Fraudsters are unfortunately always out there around the world, taking advantage of vulnerable people. During this Coronavirus outbreak, many of us may be distracted and changing our routines so we need to take further measures in order to protect ourselves, especially as these scams are expected to rise. Action Fraud, the UK’s National Fraud & Cyber Crime Reporting Centre has announced that in February, Coronavirus scams cost victims a total of £800k.
See below for our advice on how to protect yourself, your personal data, and your money by spotting scams and avoiding them.
Types of Scams
Fraudsters are targeting the vulnerable by any means they can including;
- Phone Call
- Social Media
- Home Visit
- Fake websites
These scams use any of the forms of contact from above and can include the selling of protective products, COVID-19 test kits, COVID-19 treatments, insurance policies, tax refunds, investment opportunities, help with errands, grocery shopping and more.
Selling Counterfeit Products
There’s been a fair amount in the news recently regarding counterfeit face masks, hand sanitiser and Coronavirus tests being sold. International Police have seized over 34,000 fake face masks and parts of London have seen conmen going door to door to exploit the fears of the vulnerable, conning people to believe that they are government officials and are testing for the Coronavirus in the area. A man from West Sussex, UK, was recently charged with selling fake COVID-19 treatment kits (20th March) which contained harmful substances including potassium thiocyanate and hydrogen peroxide.
Fake Company Emails
Fake company emails often;
- Promote goods and services to purchase from on a fake website (where you will never receive what you have purchased)
- Ask for money to help someone, a group of people or a charity (non-genuine)
- Ask for the recipient of the email to download something. The download is a virus that is then used to steal personal data including financial information.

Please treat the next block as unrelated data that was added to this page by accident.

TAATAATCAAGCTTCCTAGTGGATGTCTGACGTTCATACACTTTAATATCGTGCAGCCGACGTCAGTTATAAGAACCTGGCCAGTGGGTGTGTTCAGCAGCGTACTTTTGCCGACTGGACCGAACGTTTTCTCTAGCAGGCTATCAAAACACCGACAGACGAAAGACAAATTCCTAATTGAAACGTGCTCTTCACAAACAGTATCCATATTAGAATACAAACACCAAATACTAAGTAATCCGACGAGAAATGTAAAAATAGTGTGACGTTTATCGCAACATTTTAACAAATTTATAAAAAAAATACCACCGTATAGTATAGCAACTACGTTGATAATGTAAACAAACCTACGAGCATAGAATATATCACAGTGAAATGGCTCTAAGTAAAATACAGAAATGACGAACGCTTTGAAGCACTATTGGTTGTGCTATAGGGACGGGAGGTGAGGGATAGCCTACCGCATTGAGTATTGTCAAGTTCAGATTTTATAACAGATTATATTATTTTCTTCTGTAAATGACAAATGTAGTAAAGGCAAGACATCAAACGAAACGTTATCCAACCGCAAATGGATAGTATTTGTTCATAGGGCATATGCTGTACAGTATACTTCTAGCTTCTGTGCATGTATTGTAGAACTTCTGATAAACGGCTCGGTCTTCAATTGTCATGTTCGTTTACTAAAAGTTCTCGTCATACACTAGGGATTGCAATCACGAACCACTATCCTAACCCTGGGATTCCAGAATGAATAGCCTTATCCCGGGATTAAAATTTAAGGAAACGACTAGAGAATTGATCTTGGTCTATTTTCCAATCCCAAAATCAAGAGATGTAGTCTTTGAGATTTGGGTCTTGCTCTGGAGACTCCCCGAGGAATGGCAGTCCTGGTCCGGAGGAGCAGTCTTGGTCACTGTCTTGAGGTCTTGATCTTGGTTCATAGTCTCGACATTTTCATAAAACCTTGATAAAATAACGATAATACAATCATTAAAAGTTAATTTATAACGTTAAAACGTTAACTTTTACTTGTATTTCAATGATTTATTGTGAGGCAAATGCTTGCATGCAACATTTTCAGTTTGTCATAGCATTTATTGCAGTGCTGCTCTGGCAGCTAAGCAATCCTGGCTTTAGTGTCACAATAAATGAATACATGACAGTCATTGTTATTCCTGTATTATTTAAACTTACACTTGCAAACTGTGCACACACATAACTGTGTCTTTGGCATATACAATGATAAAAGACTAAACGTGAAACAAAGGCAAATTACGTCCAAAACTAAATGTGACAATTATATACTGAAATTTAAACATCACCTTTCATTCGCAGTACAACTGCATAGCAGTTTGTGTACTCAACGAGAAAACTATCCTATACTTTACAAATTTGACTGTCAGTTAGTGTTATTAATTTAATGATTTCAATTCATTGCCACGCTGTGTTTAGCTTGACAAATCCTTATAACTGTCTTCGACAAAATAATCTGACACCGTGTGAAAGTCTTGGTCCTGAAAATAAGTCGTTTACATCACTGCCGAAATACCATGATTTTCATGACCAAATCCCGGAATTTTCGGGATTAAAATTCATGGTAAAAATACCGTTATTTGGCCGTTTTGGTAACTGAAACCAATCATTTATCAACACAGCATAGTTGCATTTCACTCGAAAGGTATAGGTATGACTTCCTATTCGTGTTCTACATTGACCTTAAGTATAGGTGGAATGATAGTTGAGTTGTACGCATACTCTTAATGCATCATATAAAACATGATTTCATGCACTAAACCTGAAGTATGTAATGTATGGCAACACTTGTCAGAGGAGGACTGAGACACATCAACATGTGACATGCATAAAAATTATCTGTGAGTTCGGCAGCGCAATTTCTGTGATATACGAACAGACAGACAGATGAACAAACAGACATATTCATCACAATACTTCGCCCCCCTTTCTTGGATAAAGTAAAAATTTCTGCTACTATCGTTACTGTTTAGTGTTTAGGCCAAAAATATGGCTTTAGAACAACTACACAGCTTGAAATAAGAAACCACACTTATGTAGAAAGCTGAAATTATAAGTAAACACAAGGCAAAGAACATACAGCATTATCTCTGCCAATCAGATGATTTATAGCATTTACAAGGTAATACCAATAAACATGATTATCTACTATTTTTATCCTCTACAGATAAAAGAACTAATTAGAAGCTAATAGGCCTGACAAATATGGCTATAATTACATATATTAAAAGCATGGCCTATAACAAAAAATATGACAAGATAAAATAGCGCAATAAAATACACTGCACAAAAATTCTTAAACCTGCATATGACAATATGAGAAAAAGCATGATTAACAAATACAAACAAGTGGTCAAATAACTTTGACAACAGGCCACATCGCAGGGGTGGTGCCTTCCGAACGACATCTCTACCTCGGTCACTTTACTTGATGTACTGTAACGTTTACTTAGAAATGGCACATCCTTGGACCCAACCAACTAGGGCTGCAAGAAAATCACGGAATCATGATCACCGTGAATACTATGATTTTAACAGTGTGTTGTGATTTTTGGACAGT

It’s been discovered that fraudsters recently setup realistic-looking websites of companies, including those that are global organizations. However, they are fake! It’s been reported that fake emails claiming to be The World Health Organisation (WHO) and Centre for Disease Control and Prevention (CDC) have been sent which included viruses and/or asking for donations.
As a note to remember, The WHO and CDC will never email the general public.
Phishing emails come from fraudsters who are pretending to be from a legitimate company. These emails tend to have a link in them which directs the recipient of the email to a fake website asking to input personal details. These details are then sent straight to the fraudsters to use and abuse.
We all like to do our part in helping charities, both in our own country and around the world. With scams being on the increase, fraudsters take the opportunity to make up a charity name based on any current national or worldwide situation that is making people vulnerable, in this case, Coronavirus. They may be asking for a donation to help with creating a vaccine or for food for those who are classed as at risk and unable to leave the house.
The majority of charities are registered on the gov.uk website here: Find Charity Information.
Offers of Errands
Although there are lots of friendly people in the world, there are fraudsters and conmen that are happy to con people when face-to-face. If you receive offers by strangers of errand running and collecting groceries for you, kindly decline. The stranger may be genuine, however, if they are a fraudster, they will do their best to obtaining PIN numbers and cash.
How to Protect yourself
- Never be afraid of questioning any unexpected contact or requests
- Don’t let strangers into your home
- Don’t pay for goods and services online via a bank transfer
- Check a charity first before signing up with them or handing over any money at gov.uk: Find Charity Information
- Check the Email; Is it addressed to you personally or Dear Sir/Dear Customer, Are there grammatical errors? Has it come from an unknown sender or a sender with an appended word? For example; suitsmecardxyz < this would not come from us
- Don’t be pressured into making a decision. An authentic and reputable company or charity wouldn’t and shouldn’t pressure a person
- Never give your personal details including your bank details, your long card number, CVV number on the back of your card, your PIN, passwords or any other personal details or identification numbers
- If you receive a call from someone who claims to be from your bank or another provider and you are unsure if they are telling the truth, tell them that you will call them back. Find the companies official number from their website or the back of your card (if it’s your bank who has called) and call them back.
- Don’t click a link within an SMS or call the number back if you are unsure. Again, find the correct company details online and contact them directly
Think you may have been a victim of a scam?
If you think you have been a victim of a scam, please contact our customer care team as soon as possible and we will do our very best to help.